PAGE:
The draigon is an elusive reptavian species found across the galaxy in mountainous regions of watery planets. Growing up to a hundred metres long, draigons are known for their extensive lifespans, with many individual specimens recorded to have lived several centuries. These gargantuan creatures are covered in silver scales and have large wings attached to their front limbs, with their wing shape granting them the ability to swiftly change direction and dive to capture prey from the ground or water. While draigons primarily eat fish and other aquatic fauna, their dagger-like teeth allow them to hunt other creatures if their regular preying grounds are lacking in sustenance. Monitoring and studying the draigon species has proven difficult over the years due to the creatures' large size, pack mentality, and ferocity; what little information is currently available has been obtained through distant monitoring, as well as tagging injured or lost specimens.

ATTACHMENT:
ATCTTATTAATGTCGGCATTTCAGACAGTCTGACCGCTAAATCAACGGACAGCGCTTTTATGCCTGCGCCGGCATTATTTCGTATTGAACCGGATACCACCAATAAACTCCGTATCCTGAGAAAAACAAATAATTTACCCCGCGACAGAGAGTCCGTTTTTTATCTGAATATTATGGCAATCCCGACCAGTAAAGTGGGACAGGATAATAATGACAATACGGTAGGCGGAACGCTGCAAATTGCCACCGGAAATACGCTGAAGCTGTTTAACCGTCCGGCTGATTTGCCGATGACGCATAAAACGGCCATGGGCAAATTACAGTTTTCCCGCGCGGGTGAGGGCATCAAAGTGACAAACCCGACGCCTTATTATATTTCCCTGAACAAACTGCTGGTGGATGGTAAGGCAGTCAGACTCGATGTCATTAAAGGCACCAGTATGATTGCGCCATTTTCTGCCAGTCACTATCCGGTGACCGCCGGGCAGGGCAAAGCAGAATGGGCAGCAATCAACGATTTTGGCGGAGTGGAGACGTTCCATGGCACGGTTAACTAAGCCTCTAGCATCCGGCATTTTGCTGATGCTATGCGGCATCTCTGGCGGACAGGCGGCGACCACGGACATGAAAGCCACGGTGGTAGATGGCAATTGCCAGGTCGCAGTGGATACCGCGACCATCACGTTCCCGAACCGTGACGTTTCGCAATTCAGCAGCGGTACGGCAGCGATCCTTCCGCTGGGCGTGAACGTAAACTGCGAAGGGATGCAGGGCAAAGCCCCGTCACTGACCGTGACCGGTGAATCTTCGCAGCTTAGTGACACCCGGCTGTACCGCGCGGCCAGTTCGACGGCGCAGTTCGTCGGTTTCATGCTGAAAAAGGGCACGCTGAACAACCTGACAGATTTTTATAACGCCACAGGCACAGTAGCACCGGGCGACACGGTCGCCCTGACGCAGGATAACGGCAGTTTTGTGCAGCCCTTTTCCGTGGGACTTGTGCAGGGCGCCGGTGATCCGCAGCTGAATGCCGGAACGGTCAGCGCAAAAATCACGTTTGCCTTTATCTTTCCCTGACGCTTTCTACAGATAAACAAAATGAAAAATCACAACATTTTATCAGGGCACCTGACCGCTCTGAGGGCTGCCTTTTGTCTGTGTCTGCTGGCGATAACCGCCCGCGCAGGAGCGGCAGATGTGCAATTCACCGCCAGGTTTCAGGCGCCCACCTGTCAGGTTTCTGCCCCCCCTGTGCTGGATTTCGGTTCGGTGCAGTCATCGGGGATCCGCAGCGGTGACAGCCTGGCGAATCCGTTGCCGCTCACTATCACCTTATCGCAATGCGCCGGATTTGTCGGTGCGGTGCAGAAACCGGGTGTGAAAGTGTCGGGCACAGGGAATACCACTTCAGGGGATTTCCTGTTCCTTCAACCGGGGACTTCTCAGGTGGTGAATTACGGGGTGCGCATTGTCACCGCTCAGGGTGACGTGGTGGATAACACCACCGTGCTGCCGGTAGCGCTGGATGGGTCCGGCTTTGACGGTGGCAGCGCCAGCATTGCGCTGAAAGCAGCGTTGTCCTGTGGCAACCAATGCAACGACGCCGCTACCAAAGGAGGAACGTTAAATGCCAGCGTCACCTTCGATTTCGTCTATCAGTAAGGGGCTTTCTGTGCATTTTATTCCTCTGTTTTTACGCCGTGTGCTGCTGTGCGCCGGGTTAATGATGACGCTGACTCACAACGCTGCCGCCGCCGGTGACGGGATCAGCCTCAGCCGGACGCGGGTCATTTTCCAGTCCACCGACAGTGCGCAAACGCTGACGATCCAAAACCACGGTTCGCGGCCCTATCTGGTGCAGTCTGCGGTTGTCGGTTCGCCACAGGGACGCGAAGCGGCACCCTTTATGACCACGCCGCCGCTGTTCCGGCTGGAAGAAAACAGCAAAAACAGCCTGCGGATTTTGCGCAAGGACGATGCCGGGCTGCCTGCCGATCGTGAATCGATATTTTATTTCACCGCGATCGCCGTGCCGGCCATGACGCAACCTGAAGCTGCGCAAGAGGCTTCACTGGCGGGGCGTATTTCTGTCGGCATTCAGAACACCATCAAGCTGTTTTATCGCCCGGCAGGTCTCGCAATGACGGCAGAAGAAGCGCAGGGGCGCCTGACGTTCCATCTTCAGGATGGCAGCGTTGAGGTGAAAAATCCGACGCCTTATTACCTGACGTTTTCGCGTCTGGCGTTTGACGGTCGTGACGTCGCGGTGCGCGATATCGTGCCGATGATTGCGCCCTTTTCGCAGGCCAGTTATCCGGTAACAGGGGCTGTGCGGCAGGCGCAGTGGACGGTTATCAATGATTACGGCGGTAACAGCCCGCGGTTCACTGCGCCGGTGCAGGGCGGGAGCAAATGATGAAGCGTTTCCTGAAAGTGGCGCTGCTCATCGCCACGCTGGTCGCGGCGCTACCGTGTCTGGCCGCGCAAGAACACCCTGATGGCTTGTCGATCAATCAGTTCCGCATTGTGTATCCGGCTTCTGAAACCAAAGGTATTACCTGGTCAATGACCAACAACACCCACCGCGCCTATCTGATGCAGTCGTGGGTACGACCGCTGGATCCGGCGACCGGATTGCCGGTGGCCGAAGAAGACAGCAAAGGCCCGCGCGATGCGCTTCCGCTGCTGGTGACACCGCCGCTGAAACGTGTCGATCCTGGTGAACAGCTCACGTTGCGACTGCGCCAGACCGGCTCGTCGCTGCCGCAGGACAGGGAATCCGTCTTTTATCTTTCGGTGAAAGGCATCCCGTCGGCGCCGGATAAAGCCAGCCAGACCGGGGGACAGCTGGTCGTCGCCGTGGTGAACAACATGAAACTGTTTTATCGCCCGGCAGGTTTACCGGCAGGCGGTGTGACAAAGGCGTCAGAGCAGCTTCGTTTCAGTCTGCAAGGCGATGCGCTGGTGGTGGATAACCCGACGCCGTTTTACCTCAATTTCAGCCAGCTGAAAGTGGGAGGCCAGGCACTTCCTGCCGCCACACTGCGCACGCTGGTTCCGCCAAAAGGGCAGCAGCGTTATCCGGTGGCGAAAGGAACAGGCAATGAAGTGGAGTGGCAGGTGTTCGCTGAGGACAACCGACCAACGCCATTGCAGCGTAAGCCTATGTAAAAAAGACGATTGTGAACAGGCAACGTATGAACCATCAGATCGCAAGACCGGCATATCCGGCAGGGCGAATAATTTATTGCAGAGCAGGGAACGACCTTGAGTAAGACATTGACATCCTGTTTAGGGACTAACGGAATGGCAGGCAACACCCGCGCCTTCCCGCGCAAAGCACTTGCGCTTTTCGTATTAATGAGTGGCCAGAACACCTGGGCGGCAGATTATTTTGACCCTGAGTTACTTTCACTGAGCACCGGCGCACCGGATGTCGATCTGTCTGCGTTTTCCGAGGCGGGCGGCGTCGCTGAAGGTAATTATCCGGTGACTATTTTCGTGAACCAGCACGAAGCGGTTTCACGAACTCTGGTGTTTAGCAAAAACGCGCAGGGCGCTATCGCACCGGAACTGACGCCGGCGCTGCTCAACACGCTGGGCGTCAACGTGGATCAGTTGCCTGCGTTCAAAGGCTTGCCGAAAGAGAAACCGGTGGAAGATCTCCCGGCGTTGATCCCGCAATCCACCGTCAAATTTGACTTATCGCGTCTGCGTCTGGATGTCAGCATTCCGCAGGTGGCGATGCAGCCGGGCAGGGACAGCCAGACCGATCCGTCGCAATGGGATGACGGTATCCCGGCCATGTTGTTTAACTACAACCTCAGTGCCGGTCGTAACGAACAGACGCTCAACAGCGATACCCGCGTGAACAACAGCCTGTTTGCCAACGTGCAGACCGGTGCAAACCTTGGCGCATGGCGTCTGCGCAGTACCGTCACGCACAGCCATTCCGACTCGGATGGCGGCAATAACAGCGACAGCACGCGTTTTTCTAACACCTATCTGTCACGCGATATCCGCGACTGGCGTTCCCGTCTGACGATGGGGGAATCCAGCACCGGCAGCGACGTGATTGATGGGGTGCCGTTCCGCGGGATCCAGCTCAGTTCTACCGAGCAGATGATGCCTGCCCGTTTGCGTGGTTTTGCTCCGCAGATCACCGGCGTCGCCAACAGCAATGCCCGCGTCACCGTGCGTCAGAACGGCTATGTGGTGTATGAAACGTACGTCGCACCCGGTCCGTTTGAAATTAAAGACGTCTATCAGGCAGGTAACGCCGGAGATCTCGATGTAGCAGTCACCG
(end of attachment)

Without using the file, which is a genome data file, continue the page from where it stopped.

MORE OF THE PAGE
Draigon mating habits are unusually simple compared to most other species: when a male wishes to mate, it merely stands up proud to see if any females are interested, smashing its tail against a rock to provide a signal that it is available. After the mating is complete, females generally lay a group of three eggs which are then incubated for approximately four months. During this period, the males will perform most of the hunting, bringing food back to the nest and, after the eggs are hatched, the mother cares for them for one week. The mother then shoves the young draigons out of the nest to see if the hatchlings survive their first flight. Those that do survive become part of their pack, migrating between mountain ranges approximately every four to eight years.
Today, draigons are a rare sight in the galaxy, only found in remote mountain ranges on a handful of worlds. While draigons were originally introduced to many planets to assist with controlling aquatic populations, poachers managed to drive the species to near extinction while hunting them for their rare scales. Some environmentalists have implemented draigon breeding programmes, often supported by planetary authorities that wish to rid themselves of invasive fish littering their rivers and oceans. Some crime lords and private collectors have found them to be a unique pet, training a draigon to do their bidding or simply keeping them in private zoos.